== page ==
Amazon accused of breaking FCC rules for closed captioning of online TV shows

David Kirkwood
January 1, 2013

WASHINGTON, DC—Advocates for people with hearing loss charge that has repeatedly violated new Federal Communications Commission (FCC) rules governing Internet captioning requirements. Several advocacy groups, including the Hearing Loss Association of America (HLAA), stated their case in a complaint filed December 20 with the FCC.

Under a rule that took effect September 30, 2012, most full-length, non-live video programming shown on television with captions must also include closed captions when delivered online. However, the complaint to the FCC contends that Amazon has consistently failed to caption its online video programming in a timely fashion, sometimes taking more than 20 days after posting a program online to provide captions.

The TV programs allegedly delivered online without closed captioning include episodes of Fringe, CSI: NY, Law and Order: Special Victims Unit, and Revolution.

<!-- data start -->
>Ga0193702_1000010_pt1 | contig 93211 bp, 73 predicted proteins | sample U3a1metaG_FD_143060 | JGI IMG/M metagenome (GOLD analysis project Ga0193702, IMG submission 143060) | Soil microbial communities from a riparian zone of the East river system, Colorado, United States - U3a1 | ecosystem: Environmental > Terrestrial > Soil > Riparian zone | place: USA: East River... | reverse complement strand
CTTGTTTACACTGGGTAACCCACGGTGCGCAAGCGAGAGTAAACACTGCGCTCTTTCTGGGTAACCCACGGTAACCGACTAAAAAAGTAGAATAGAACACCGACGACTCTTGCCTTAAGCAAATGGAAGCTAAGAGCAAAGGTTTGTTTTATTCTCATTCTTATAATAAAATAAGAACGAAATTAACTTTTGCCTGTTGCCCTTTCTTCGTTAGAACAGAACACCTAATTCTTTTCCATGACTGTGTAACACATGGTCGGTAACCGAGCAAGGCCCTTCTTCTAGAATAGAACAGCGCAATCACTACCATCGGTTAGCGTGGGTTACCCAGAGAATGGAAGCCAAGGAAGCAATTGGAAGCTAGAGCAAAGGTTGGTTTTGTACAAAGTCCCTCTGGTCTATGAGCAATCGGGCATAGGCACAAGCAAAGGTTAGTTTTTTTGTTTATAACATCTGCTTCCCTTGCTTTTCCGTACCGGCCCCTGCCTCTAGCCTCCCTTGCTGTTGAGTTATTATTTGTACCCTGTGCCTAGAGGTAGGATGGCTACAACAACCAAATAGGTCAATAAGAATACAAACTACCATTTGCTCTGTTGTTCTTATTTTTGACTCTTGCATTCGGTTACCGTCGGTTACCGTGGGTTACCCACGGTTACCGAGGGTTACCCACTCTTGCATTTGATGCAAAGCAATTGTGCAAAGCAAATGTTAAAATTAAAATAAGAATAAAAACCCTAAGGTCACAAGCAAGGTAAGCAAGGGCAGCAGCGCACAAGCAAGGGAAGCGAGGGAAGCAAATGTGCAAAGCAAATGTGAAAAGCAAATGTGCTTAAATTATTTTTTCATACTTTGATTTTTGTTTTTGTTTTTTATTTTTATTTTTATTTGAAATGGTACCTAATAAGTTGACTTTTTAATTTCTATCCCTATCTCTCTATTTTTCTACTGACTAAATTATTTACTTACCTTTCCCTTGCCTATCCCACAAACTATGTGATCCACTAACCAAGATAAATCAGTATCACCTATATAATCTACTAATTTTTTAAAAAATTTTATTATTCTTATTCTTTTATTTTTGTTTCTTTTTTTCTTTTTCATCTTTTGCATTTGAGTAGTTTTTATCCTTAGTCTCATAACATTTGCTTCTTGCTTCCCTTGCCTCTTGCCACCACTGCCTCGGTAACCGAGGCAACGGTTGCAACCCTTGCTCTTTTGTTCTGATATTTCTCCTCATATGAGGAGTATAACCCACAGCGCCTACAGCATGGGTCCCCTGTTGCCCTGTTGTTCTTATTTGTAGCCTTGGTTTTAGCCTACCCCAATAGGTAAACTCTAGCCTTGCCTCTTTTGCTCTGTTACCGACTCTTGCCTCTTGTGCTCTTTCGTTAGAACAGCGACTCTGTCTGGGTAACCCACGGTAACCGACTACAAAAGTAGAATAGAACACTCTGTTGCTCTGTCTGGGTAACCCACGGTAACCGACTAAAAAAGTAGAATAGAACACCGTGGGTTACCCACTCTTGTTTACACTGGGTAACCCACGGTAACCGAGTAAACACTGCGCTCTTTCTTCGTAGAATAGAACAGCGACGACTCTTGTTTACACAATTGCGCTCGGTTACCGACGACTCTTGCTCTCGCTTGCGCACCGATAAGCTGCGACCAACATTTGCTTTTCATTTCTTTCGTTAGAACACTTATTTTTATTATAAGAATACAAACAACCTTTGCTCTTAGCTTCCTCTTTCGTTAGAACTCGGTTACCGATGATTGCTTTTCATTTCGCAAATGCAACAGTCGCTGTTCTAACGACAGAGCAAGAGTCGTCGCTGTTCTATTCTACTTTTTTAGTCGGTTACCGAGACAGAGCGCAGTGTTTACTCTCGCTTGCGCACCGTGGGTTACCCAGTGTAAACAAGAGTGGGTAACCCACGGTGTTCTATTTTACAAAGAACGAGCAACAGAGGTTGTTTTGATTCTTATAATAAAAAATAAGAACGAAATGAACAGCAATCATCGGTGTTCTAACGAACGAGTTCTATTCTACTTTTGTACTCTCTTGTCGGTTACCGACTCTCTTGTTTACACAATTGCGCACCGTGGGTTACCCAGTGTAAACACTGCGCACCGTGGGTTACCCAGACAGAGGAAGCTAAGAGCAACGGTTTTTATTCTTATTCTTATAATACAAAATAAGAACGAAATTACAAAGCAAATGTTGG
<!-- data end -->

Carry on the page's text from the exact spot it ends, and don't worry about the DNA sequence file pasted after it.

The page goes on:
The complaint urged the FCC to impose the  maximum fines and injunctive sanctions on Amazon to ensure that other distributors will make their programming accessible immediately instead of violating the rules as a cost of doing business.

The legal filing was prepared by the Institute for Public Representation (IPR) on behalf of HLAA, the National Association of the Deaf, the Telecommunications for the Deaf and Hard of Hearing Inc., the Deaf and Hard of Hearing Consumer Advocacy Network, the Association of Late-Deafened Adults, California Coalition of Agencies Serving the Deaf and Hard of Hearing, and the Cerebral Palsy and Deaf Organization. IPR is a public interest law firm and clinical education program at Georgetown University Law Center

A number of the consumer groups bringing the complaint were part of the Coalition of Organizations for Accessible Technology (COAT) that helped win passage of the Twenty-First Century Communications and Video Accessibility Act of 2010 that incorporated the new requirements for online TV captioning.

The accusations against were based on systematic observation and evaluation by the consumer organizations of how well Internet Protocol broadcasters were complying with the new FCC captioning requirements. The groups were assisted by Christian Vogler, director of the Technology Access Program at Gallaudet University, and by Blake Reid and Jessica Lee of the Institute for Public Representation.

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